The microarray market is poised to grow to $900 million by 2013, according to an Illumina official, who noted that the company hopes to capture its share with next-generation genotyping arrays for future genome-wide association studies.
At the same time, high demand for its chips and instruments has led to manufacturing constraints that the firm is now working to overcome, according to CEO Jay Flatley.
Flatley said this week that the San Diego company estimates the global market for microarrays today is approximately $800 million, and expects it to grow 13 percent to around $900 million within two years.
This market is characterized by growth in demand for genotyping arrays accompanied by "shrinkage" in the gene-expression market, he said.
Flatley made his comments this week at the UBS Global Life Sciences Conference in New York, which was webcast.
The bulk of Illumina's current array sales are to researchers conducting genome-wide association studies, and Flatley said that after a slowdown in demand for whole-genome genotyping chips last year, the company experienced consecutive sales growth for its arrays. He noted that Illumina has seen a "very rapid transition" of customers to its HumanOmni2.5-Quad DNA Analysis BeadChip.
Illumina began shipping its Omni2.5 in June, along with its HumanOmni1S-8 BeadChip, which contains the majority of new content present on the Omni2.5 and provides a upgrade path for current or former users of Illumina's Omni1-Quad or OmniExpress BeadChips (BAN 6/8/2010).
Illumina is also seeing demand for its HiScan SQ instrument, which allows customers to process arrays and sequence samples using a single system. Flatley noted, however, that the company is still experiencing manufacturing constraints that have forced it to delay delivering the HiScan to customers.
The reason for the constraints stems from the fact that Illumina has experienced even stronger demand for its high-throughput HiSeq 2000 sequencing instrument, which shares many components with the HiScan.
Illumina has made "substantial progress" on increasing the manufacturing output of HiSeq by 50 percent this quarter, Flatley said, but "constraints in the supply chain" mean that the company will carry over a "backlog of orders" into the fourth quarter.
That also means that production of the HiScan will "continued to be constrained" through the third quarter, Flatley said. "One of the design objectives was to make the imaging module of HiSeq almost identical to HiScan," said Flatley. "While that in the long run is a great design goal, in the short run it’s stressing the supply chain."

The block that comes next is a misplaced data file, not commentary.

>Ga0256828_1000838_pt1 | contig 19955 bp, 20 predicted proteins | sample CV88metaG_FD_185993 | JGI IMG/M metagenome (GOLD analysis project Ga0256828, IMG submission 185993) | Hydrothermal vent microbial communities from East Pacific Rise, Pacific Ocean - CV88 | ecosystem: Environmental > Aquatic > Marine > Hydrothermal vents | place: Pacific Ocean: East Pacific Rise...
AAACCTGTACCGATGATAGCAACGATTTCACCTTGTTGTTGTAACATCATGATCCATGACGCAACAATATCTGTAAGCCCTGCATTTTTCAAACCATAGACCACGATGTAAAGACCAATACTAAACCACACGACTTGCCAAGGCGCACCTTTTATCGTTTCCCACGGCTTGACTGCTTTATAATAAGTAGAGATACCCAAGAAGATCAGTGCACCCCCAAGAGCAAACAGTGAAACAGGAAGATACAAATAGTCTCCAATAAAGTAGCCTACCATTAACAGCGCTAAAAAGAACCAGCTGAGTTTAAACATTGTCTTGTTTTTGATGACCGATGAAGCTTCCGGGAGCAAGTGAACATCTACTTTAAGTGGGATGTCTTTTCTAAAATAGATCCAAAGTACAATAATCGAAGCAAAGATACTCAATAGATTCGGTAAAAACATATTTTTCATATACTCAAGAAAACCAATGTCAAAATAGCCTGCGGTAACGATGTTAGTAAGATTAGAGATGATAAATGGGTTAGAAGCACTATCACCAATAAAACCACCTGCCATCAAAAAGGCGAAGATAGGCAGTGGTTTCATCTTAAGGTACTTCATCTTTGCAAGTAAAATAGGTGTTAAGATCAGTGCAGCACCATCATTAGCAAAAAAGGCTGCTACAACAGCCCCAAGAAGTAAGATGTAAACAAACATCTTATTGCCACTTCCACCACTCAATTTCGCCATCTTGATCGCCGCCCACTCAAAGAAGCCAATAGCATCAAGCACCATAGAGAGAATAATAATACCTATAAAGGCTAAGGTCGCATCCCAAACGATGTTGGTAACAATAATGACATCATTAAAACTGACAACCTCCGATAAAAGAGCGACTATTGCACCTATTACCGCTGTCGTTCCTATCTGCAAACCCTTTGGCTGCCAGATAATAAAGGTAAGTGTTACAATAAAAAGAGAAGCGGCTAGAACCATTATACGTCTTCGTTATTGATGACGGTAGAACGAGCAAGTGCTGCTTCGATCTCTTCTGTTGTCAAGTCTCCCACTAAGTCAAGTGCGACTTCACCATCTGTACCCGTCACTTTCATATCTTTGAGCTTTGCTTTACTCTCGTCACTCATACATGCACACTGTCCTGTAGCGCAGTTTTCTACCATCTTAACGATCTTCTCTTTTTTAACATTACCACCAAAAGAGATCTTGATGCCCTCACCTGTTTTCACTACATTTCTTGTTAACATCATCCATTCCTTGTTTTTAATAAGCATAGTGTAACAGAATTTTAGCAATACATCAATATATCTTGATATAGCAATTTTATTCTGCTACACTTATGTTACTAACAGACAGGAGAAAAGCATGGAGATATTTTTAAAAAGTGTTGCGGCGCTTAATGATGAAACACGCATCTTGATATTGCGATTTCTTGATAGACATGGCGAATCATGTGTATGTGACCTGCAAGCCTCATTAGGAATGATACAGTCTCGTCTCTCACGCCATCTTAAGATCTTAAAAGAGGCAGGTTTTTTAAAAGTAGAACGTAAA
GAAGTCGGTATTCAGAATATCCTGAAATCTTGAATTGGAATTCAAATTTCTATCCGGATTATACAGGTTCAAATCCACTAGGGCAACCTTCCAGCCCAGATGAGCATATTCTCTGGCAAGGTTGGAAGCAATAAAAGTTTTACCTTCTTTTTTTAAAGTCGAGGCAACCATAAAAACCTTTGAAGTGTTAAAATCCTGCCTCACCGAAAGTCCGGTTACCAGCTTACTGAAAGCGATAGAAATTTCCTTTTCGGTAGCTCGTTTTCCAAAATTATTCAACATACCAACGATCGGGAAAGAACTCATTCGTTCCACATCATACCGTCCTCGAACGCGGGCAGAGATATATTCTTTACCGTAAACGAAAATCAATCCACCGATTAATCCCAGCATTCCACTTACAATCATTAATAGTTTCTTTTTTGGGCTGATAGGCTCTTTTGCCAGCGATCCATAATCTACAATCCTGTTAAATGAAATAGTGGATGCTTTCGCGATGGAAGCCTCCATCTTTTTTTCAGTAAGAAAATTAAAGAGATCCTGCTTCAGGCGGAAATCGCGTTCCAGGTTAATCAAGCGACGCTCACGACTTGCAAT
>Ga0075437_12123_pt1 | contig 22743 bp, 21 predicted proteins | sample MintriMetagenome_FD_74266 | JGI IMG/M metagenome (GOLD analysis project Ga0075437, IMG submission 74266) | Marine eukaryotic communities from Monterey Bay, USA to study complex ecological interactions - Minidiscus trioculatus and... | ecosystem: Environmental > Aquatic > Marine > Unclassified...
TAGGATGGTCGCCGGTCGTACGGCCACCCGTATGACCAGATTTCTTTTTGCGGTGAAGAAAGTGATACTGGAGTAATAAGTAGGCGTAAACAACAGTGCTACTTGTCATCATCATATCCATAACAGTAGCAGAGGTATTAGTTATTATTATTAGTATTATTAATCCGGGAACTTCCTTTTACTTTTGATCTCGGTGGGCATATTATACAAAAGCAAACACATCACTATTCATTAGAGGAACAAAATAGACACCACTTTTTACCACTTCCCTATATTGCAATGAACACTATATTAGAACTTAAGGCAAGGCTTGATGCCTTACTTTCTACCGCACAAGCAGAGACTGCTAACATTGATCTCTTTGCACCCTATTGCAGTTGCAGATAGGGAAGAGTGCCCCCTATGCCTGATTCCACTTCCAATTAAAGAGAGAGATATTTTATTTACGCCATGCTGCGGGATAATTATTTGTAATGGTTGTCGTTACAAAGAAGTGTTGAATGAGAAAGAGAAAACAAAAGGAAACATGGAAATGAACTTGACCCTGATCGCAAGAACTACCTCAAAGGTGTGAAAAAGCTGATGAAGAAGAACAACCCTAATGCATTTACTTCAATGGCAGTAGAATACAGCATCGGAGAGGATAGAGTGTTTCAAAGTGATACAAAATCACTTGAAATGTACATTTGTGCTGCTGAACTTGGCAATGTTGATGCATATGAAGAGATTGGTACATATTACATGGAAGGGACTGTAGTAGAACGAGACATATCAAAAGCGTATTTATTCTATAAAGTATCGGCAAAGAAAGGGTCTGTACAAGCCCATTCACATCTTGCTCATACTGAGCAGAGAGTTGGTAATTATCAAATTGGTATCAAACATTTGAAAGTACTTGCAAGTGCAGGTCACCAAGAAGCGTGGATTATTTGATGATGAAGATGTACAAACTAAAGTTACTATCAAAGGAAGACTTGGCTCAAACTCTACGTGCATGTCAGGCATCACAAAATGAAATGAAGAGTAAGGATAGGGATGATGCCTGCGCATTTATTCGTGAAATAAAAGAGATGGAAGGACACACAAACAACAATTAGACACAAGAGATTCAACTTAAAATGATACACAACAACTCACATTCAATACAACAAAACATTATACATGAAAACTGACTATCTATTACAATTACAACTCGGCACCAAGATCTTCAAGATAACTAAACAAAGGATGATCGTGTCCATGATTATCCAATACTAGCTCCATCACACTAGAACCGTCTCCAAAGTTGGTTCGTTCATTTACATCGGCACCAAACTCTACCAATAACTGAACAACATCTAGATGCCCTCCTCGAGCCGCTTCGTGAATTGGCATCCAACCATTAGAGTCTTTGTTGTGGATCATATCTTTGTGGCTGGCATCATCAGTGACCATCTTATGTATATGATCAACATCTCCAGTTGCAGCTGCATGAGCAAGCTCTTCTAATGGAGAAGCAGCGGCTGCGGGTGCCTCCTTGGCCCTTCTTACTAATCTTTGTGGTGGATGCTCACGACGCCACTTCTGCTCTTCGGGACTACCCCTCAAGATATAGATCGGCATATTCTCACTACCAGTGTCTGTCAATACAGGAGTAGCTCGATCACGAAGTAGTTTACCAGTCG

Flatley initially discussed Illumina's effort to ramp up manufacturing during the firm's second-quarter earnings call in July (BAN 8/3/2010).
Europe and Asia
Illumina is currently investing in manufacturing and logistics in general. During the UBS Global Life Sciences Conference this week, Flatley said that the company is currently expanding its regional distribution center in Europe, located in Eindhoven, the Netherlands, to meet local market demand.
"We have experienced a lot of ramp-up in our requirements for storing reagents and instrumentation locally in Europe," Flatley said, noting that 30 percent of the firm's revenues are generated there. Illumina is now quadrupling the capacity of its European regional distribution facility and expects the upgrade to be completed early next year.
"This is going to be huge in increasing our ability to deliver reagents, instruments, and spare parts to our customers in Europe," Flatley said.
Meantime, Illumina is looking to move more of its product manufacturing from San Diego to Singapore. Looking to take advantage of Singapore's geographic location, low-cost structure, and tax incentives, Illumina has leased a 36,000-square-foot facility in the Southeast Asian country since 2007 and began manufacturing its arrays there in 2008. It currently manufactures around half of its chips in Singapore (BAN 3/30/2010).
Citing the costs and proximity to larger Asian markets, such as India and China, Flatley this week said that Illumina hopes that by the second quarter of 2011 it will be able to manufacture 70 percent of its arrays in Singapore.
The company also said it aims to manufacture 50 percent of its sequencing consumables in Singapore by the end of next year, and will begin manufacturing some of its digital microbead-based BeadXpress and Eco RT-PCR systems in the country in Q2 2011.